These are my photos of the day, and as well as including some of the speakers outside the White House, the set also includes photos of the march from the White House along Constitution Avenue to the Smithsonian National Museum of American History, where, as I explained in an article for “Close Guantánamo,” featuring a 10-minute video of the day’s events by Ellen Davidson (including clips of me and Tom), which I’m also posting below, activists with Witness Against Torture staged a creative and powerful occupation of the museum, under the clever slogan, “Make Guantánamo History.” Read the rest of this entry »
As I spend Christmas with family, I recall that, on this Christian holiday, which commemorates the birth of Jesus — drawing on an older tradition of celebrating the winter solstice, and the beginning of the sun’s rebirth after the shortest day of the year — there are other people who are unable to be with their families, including the men in Guantánamo who have been the focus of my work for the last eight years.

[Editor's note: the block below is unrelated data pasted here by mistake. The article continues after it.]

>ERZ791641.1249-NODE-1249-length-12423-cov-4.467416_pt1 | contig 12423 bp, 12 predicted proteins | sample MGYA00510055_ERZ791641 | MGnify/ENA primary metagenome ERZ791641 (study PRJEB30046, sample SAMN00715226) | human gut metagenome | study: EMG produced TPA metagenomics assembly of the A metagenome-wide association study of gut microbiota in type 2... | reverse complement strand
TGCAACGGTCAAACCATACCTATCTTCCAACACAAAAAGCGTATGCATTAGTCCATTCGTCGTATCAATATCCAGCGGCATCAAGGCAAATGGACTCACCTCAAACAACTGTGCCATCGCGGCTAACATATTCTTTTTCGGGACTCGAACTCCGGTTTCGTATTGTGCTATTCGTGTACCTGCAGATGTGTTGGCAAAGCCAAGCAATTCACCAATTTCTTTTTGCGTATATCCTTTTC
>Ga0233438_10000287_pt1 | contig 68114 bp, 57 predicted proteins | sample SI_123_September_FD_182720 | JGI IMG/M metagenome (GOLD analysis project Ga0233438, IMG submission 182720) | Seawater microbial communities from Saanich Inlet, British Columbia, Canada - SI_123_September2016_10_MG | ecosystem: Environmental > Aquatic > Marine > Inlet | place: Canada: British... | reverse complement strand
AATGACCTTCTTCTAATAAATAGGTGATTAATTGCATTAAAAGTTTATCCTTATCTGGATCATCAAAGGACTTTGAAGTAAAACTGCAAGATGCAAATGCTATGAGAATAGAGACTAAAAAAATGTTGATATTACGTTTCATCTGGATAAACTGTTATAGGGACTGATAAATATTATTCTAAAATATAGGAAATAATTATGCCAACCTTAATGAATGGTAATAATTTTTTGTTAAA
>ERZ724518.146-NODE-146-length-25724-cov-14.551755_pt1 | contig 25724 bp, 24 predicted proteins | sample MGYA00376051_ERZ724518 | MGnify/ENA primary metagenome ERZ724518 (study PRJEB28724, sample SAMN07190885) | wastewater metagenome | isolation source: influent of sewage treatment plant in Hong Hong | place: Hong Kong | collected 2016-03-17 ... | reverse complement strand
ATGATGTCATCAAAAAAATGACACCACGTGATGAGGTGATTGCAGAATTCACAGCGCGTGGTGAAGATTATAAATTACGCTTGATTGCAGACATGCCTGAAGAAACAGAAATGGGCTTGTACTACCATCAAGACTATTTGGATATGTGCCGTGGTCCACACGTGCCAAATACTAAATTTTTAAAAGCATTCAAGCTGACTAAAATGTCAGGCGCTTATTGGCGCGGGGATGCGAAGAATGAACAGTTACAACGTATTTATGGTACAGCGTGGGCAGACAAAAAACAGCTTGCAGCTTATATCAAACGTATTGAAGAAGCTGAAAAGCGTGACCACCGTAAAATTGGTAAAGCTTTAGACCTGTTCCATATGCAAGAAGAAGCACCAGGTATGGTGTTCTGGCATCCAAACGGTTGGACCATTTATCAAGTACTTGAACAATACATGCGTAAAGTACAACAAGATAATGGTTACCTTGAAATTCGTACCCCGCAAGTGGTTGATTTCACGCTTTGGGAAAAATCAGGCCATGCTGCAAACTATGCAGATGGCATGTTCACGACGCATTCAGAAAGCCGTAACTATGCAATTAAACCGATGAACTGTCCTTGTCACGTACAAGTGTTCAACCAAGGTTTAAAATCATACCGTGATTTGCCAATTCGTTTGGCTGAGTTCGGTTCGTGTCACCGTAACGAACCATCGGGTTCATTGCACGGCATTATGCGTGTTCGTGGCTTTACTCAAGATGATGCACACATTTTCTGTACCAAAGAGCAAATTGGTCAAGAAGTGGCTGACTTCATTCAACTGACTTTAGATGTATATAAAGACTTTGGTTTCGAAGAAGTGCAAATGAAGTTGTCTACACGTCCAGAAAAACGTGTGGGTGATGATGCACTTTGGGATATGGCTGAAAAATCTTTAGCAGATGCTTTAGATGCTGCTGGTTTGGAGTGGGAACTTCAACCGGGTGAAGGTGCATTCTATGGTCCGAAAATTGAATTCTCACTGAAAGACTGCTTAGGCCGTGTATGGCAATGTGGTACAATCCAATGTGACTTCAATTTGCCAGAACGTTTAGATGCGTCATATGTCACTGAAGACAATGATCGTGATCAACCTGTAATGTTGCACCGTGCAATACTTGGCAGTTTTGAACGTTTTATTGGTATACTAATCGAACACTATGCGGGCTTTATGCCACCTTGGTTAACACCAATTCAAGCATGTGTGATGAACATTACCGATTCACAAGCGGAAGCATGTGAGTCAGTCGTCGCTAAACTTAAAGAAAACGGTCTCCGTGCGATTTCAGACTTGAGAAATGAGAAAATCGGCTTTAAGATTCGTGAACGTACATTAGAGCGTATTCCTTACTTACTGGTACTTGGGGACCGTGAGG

In the lull between opening presents and enjoying Christmas dinner, I’m pleased to have the opportunity to make available a recent article from the Huffington Post by Clive Stafford Smith, the director of the London-based legal action charity Reprieve, whose lawyers represent 15 prisoners still held at Guantánamo, including Shaker Aamer, the last British resident in the prison.
I have been writing about Shaker’s case for the last eight years, and will continue to do so until he is freed, as his ongoing imprisonment is a disgrace that ought to disturb the Christmas dinners of the most senior representatives of two governments — the US and the UK — because there is, simply put, no good reason why he is still held, and is not back in London with his family.
The only reason he is still held is because, as an eloquent, forthright and intelligent man, and the foremost defender of the prisoners’ rights since they were first seized, mostly in Afghanistan and Pakistan 12 years ago, he has come to know more than most of the prisoners about the crimes committed by US officials, operatives and military personnel, and the complicity in these crimes of other countries’ representatives, including, of course, the UK. Read the rest of this entry »
Investigative journalist, author, filmmaker, photographer and Guantanamo expert